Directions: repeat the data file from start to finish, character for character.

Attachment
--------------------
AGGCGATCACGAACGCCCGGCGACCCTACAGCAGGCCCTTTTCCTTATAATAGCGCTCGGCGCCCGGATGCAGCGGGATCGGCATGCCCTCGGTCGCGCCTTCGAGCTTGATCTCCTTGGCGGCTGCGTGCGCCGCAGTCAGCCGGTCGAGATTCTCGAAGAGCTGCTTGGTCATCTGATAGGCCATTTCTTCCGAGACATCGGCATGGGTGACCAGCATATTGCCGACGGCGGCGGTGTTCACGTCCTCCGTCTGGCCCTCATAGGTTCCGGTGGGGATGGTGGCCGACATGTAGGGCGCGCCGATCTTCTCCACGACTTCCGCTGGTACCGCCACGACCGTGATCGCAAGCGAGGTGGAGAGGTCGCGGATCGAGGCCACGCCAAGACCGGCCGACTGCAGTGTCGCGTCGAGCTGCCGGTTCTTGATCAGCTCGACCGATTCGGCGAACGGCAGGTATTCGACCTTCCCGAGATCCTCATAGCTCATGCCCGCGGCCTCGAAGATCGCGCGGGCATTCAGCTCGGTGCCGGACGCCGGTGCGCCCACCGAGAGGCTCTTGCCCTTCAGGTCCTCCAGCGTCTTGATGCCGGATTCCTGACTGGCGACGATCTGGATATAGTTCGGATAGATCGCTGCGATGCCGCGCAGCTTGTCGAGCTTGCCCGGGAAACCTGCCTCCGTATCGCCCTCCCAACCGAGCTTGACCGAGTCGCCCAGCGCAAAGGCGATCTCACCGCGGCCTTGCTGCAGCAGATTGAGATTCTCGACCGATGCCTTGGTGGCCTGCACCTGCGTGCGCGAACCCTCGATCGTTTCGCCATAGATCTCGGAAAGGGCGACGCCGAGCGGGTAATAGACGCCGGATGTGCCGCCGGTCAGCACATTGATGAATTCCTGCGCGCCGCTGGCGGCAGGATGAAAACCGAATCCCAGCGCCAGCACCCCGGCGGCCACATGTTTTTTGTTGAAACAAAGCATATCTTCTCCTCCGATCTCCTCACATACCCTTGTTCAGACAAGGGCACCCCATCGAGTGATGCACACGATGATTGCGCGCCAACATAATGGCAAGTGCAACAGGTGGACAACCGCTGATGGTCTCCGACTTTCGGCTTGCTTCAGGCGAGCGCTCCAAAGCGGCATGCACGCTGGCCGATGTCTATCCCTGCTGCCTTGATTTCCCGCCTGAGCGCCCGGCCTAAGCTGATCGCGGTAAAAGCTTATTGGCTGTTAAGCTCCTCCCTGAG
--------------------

AGGCGATCACGAACGCCCGGCGACCCTACAGCAGGCCCTTTTCCTTATAATAGCGCTCGGCGCCCGGATGCAGCGGGATCGGCATGCCCTCGGTCGCGCCTTCGAGCTTGATCTCCTTGGCGGCTGCGTGCGCCGCAGTCAGCCGGTCGAGATTCTCGAAGAGCTGCTTGGTCATCTGATAGGCCATTTCTTCCGAGACATCGGCATGGGTGACCAGCATATTGCCGACGGCGGCGGTGTTCACGTCCTCCGTCTGGCCCTCATAGGTTCCGGTGGGGATGGTGGCCGACATGTAGGGCGCGCCGATCTTCTCCACGACTTCCGCTGGTACCGCCACGACCGTGATCGCAAGCGAGGTGGAGAGGTCGCGGATCGAGGCCACGCCAAGACCGGCCGACTGCAGTGTCGCGTCGAGCTGCCGGTTCTTGATCAGCTCGACCGATTCGGCGAACGGCAGGTATTCGACCTTCCCGAGATCCTCATAGCTCATGCCCGCGGCCTCGAAGATCGCGCGGGCATTCAGCTCGGTGCCGGACGCCGGTGCGCCCACCGAGAGGCTCTTGCCCTTCAGGTCCTCCAGCGTCTTGATGCCGGATTCCTGACTGGCGACGATCTGGATATAGTTCGGATAGATCGCTGCGATGCCGCGCAGCTTGTCGAGCTTGCCCGGGAAACCTGCCTCCGTATCGCCCTCCCAACCGAGCTTGACCGAGTCGCCCAGCGCAAAGGCGATCTCACCGCGGCCTTGCTGCAGCAGATTGAGATTCTCGACCGATGCCTTGGTGGCCTGCACCTGCGTGCGCGAACCCTCGATCGTTTCGCCATAGATCTCGGAAAGGGCGACGCCGAGCGGGTAATAGACGCCGGATGTGCCGCCGGTCAGCACATTGATGAATTCCTGCGCGCCGCTGGCGGCAGGATGAAAACCGAATCCCAGCGCCAGCACCCCGGCGGCCACATGTTTTTTGTTGAAACAAAGCATATCTTCTCCTCCGATCTCCTCACATACCCTTGTTCAGACAAGGGCACCCCATCGAGTGATGCACACGATGATTGCGCGCCAACATAATGGCAAGTGCAACAGGTGGACAACCGCTGATGGTCTCCGACTTTCGGCTTGCTTCAGGCGAGCGCTCCAAAGCGGCATGCACGCTGGCCGATGTCTATCCCTGCTGCCTTGATTTCCCGCCTGAGCGCCCGGCCTAAGCTGATCGCGGTAAAAGCTTATTGGCTGTTAAGCTCCTCCCTGAG